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The Promise of Genetically Modified Mosquitoes

As the Zika virus spreads unchecked through the Americas, there’s been an urgent search for a way to stop it. In the public policy equivalent of a Hail Mary pass, El Salvador’s government even advised its citizens to avoid getting pregnant until 2018. Yet help may be on the way, NPR reports:

In Brazil, in the wake of mounting concern over Zika, Oxitec has announced it is expanding a program to release genetically modified Aedes aegypti mosquitoes in Piracicaba, a city about 100 miles northwest of Sao Paulo.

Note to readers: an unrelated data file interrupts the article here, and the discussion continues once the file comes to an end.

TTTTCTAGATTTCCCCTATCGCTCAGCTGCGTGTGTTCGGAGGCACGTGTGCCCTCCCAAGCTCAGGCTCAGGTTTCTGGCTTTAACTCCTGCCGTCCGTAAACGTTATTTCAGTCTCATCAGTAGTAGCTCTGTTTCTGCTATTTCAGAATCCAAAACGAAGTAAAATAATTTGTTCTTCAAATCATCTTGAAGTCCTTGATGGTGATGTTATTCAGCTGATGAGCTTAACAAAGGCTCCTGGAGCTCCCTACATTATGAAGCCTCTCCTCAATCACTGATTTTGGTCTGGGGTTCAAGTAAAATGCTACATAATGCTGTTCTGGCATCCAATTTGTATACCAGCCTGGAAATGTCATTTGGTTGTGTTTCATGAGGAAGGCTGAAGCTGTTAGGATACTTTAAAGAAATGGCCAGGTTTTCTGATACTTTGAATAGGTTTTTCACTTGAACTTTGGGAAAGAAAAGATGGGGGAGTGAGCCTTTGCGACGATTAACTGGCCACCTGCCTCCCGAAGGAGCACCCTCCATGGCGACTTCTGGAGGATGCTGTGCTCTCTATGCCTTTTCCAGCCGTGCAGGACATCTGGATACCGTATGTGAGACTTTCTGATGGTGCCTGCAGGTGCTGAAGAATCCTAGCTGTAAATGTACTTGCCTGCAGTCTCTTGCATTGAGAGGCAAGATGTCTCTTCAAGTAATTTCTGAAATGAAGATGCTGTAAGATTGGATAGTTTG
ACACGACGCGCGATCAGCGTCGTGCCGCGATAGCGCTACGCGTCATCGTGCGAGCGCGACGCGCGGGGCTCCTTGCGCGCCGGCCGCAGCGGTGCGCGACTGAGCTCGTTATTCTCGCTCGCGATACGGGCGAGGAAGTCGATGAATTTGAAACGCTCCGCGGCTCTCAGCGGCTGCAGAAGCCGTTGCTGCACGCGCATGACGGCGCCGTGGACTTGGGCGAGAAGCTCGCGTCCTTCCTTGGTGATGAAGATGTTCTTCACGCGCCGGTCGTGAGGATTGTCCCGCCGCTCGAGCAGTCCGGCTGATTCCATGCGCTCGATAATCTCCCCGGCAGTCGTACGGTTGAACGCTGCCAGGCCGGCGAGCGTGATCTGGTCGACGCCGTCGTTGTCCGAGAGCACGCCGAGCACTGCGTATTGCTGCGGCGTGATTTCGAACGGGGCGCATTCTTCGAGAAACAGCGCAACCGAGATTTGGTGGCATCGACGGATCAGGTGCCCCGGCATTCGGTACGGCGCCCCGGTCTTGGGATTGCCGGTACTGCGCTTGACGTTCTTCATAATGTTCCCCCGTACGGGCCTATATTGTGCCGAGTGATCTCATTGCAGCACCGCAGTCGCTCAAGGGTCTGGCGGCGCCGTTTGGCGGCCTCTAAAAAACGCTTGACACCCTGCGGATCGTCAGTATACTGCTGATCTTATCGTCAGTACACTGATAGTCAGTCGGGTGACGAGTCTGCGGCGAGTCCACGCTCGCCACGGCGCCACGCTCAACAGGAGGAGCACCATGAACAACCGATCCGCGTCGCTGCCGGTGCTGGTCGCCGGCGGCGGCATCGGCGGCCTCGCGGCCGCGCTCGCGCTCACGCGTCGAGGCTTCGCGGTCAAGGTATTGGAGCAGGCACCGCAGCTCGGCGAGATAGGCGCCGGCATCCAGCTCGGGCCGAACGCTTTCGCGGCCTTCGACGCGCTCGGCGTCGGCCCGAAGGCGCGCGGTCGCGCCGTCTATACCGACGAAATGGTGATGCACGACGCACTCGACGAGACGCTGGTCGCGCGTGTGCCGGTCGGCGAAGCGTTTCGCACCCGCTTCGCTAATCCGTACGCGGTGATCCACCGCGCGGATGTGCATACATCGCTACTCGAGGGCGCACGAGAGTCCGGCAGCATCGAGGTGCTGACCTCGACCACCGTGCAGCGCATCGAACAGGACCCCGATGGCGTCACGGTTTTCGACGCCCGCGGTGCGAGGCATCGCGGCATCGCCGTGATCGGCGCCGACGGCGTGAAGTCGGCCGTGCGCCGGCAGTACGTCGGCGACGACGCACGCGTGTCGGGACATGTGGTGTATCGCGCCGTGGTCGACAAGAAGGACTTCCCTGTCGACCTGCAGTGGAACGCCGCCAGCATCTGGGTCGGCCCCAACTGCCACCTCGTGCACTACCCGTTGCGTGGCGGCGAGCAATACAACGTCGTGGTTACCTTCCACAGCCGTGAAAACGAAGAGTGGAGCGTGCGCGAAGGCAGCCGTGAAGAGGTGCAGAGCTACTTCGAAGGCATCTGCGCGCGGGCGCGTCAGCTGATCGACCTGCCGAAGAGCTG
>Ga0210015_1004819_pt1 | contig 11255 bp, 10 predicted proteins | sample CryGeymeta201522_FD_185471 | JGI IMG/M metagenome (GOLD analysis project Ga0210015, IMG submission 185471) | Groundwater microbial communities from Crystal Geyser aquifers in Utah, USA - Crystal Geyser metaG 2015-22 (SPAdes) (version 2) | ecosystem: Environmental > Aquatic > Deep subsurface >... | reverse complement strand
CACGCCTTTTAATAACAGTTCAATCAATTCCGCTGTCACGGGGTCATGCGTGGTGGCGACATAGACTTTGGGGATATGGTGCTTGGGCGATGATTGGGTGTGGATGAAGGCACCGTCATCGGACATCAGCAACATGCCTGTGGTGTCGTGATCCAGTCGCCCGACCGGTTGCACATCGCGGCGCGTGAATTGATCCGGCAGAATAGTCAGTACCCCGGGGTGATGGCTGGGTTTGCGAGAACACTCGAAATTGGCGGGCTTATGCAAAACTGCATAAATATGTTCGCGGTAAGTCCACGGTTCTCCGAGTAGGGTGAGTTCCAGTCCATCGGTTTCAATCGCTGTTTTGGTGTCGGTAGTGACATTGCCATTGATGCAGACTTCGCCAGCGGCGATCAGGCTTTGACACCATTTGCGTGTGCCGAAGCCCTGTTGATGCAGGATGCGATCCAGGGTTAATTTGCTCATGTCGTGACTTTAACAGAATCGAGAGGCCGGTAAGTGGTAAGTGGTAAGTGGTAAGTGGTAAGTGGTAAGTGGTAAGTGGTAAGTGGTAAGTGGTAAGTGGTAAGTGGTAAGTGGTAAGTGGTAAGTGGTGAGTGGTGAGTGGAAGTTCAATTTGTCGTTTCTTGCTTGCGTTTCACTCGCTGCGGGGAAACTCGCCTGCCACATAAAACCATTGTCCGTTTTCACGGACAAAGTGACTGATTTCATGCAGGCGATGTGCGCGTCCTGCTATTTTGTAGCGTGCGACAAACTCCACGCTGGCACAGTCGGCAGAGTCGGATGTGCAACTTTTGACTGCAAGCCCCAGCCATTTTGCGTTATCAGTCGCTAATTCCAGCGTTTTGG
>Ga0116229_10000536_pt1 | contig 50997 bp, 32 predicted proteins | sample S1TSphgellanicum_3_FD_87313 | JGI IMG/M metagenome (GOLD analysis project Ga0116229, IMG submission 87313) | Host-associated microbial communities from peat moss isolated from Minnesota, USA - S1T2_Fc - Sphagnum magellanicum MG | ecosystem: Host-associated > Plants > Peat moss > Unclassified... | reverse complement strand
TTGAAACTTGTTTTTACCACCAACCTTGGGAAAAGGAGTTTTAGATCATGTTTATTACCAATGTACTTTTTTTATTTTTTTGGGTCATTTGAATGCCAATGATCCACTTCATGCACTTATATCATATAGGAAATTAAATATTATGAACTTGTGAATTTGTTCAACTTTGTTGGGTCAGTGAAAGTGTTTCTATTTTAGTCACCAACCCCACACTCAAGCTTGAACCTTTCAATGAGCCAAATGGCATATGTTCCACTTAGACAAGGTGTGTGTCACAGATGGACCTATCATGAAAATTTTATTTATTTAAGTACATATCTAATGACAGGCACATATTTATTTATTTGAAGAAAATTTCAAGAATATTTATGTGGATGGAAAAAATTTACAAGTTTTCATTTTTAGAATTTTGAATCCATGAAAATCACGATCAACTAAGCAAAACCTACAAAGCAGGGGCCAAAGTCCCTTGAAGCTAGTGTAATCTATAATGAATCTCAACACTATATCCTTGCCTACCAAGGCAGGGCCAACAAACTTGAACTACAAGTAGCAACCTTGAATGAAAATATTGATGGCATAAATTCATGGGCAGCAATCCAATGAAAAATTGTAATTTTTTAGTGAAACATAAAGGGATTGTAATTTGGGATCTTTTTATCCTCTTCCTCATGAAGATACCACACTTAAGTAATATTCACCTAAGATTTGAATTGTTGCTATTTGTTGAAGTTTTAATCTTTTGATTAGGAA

The company breeds and releases into the wild male mosquitoes that don’t produce viable offspring. When females mate with the GMO males, they lay eggs that hatch but the larvae die before adulthood. Oxitec says trials conducted in Brazil and other countries over the past decade show releasing bioengineered male mosquitoes can reduce the wild Aedes aegypti population by 90 percent.

We’ve mentioned Oxitec’s mutant mosquitoes before as a potential way to protect against dengue fever, but the Zika crisis might just end up being their breakout role.

Shipping and airplanes give the virus a way to spread—but just as technological innovation creates new problems, so too can it offer solutions. Let’s hope that even if mutant mosquitoes don’t work out, scientists are able to find an alternative in short order.

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